After the Apolon Cruise we returned to Split for a further five days. With hind site, three days would be fine. Croatia is very dependant on tourism. Almost all the main sea towns have an Old City. They have been wonderfully restored from, in many cases, ruins and the restorations have been going on for years. Even now, derelict buildings are being converted into modern apartments, if small, in Old Towns.
One of the amazing thing about these Old Towns are the pavements. They are mainly made of marble -metamorphosed (physically changed under heat and/or pressure) from limestone. Over the ages, having been conquered by – the Huns, Goths, Vandals, Romans, Venetians, Ottermans etc – the pavements have been worn smooth, shiny and very slippery in rain and snow. So beware. Apparently the people living there used to throw their rubbish downstairs into the labyrinths for hundreds of years. At restoration, they were discovered by the archaeologists, dug out and repaired. Today they are lined with tourist shops as they were, and still are, the main entrance from the port.
Their original purpose of the arches in the labyrinth was to support the portside facade of the castle walls.
Not letting Dubrovnik have all the glory re Game of Thrones, an episode of Indiana Jones was filmed in this labyrinth.
The castle has the Iron Gate to the east and the double gate to the North for defence. The idea here was to trap invaders between the doors so the archers above could anhiliate them. The Castle was built as a Palace (retirement home) for the Roman Caeser Diocletian who was an Illyrian. Also built his mausoleum but he was the last to persecute the Christians so when they came into power, they demolished his sarcophagus and scattered his bones and turned the castle into a Christian Church.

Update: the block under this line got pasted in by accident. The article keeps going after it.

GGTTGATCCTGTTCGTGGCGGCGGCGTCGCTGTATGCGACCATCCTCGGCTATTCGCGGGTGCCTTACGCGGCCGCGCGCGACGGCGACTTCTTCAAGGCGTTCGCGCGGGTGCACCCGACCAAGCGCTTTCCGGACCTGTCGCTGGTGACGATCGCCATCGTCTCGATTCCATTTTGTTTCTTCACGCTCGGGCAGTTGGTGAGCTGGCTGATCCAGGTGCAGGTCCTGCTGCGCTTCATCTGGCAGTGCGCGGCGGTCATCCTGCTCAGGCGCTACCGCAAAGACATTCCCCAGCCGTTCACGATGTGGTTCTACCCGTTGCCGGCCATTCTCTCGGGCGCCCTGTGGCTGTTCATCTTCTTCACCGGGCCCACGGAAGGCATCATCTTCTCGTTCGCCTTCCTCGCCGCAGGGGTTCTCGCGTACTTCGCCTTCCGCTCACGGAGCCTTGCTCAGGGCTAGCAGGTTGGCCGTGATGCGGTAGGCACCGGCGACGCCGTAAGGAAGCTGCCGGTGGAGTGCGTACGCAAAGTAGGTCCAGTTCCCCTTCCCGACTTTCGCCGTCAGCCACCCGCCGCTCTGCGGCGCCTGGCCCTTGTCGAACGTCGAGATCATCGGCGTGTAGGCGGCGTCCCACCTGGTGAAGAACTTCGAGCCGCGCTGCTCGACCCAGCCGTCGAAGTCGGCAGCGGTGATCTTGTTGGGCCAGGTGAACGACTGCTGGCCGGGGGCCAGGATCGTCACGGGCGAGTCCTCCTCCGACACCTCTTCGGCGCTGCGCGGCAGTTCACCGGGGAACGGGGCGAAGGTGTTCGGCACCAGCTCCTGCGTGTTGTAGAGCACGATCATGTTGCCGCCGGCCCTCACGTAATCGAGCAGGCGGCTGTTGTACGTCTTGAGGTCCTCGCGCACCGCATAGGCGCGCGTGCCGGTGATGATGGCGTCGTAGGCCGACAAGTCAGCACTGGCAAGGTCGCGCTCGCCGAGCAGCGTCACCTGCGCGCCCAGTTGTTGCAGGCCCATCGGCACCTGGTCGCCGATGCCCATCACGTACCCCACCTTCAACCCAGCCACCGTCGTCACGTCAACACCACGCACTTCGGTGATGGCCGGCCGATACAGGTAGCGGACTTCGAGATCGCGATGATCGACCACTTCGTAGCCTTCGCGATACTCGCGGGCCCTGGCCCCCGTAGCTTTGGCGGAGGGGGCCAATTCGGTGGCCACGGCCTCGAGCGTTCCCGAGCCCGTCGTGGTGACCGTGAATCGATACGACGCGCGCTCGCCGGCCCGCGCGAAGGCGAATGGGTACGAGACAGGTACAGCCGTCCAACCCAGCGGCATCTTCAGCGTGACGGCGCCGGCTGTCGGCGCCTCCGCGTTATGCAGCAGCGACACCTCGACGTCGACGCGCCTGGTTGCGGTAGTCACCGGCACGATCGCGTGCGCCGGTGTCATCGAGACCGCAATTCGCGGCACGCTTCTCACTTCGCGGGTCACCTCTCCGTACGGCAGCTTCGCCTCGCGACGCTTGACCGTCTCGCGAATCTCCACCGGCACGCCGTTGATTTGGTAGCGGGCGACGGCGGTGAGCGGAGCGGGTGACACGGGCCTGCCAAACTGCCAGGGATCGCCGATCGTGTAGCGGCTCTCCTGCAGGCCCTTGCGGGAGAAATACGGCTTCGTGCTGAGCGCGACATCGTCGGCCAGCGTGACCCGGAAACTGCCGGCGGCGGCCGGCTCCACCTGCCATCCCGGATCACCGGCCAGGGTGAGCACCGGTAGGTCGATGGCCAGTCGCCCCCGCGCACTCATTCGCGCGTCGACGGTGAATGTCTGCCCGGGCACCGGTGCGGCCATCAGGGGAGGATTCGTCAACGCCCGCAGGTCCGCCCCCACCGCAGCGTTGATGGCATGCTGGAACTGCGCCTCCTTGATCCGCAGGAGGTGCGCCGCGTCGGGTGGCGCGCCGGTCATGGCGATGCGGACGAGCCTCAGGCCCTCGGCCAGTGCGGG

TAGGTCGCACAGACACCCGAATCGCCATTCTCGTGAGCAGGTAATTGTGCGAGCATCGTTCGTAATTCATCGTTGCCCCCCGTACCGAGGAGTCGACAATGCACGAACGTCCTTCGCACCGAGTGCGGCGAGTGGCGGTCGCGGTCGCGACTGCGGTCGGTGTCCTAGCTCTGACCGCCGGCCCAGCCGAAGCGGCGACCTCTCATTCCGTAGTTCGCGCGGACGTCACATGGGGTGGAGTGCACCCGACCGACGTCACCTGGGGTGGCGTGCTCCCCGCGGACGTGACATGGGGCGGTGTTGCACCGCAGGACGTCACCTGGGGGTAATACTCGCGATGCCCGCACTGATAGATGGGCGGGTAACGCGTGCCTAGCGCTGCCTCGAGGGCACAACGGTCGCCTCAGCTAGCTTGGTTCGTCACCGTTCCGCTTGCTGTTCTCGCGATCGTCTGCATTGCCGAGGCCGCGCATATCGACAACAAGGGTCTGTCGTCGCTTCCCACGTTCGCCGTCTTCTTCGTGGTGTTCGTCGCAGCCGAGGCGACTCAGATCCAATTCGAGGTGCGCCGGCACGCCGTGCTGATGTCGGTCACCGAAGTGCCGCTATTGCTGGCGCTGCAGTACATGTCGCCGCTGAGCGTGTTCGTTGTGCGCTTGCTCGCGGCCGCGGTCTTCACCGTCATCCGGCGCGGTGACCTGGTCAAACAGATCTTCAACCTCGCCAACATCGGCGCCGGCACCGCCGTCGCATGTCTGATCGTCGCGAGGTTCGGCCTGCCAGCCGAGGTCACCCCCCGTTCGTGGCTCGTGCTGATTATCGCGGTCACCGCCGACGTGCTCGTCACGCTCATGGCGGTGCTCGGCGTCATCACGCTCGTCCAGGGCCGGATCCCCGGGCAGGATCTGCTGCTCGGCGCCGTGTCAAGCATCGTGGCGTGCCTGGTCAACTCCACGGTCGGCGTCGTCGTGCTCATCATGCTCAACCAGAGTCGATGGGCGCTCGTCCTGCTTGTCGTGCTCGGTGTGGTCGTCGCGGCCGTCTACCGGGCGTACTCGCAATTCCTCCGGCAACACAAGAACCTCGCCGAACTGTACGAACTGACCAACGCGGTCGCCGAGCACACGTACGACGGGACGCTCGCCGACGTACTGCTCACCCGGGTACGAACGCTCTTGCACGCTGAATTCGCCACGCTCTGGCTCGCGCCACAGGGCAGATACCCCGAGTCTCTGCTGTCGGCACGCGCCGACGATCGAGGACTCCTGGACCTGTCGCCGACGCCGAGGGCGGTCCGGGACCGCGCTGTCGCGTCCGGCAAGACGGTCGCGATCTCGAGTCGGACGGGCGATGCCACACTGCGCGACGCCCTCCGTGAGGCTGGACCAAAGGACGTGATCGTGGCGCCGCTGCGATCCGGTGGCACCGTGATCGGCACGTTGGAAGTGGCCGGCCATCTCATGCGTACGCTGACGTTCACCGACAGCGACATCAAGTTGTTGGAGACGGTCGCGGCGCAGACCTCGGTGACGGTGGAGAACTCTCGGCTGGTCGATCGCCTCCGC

The Greek church was used as a baptismal font (fully immersing one). When the Croats invaded, they intermarried with the Illyrians. Situated atop a lower wall of the Diaclesian Palace is a sculpture – the Black Sphinx. This is reputed to be over 3000 years old and brought by the Romans from Egypt. Somewhat worn but imposing.
The Ivan Mestrovic Gallery is a massive building housing an array of sculptures – not being artistic, the appeal to me was limited. However on the way, we passed a magnificent bathing beach, readily accessible from Splt and where the locals go.
On the way back I passed Split the Museum of Croatian Archaeology. The highlight – restored stonework – done onsite – you can see what little the stonemasons have to work with, yet produce such interesting pieces.
Next day – visited the National Theatre of Split. A very attractive facade to the building but unfortunately shut. Such a shame that tourists cannot see inside except during a performance.
From there to the Split Maritime Museum. Highly underrated and full of boys toys. Machine guns, mortars you name it. All there. Did you know that the torpedo was invented by a Croat but could not get funding? It took a Pom to finance and develop it? That the original had strings attached to it to guid it to its target? There is even a 1750’s model of Nelson’s 104 gun ship of the line – the Victory – complete with animal skin sails. The entry to the museum does not look very imposing but inside, there are 4-5 rooms with excellent displays. Well worth a visit.
after Dubrovnik, Split is easily the second most interesting town.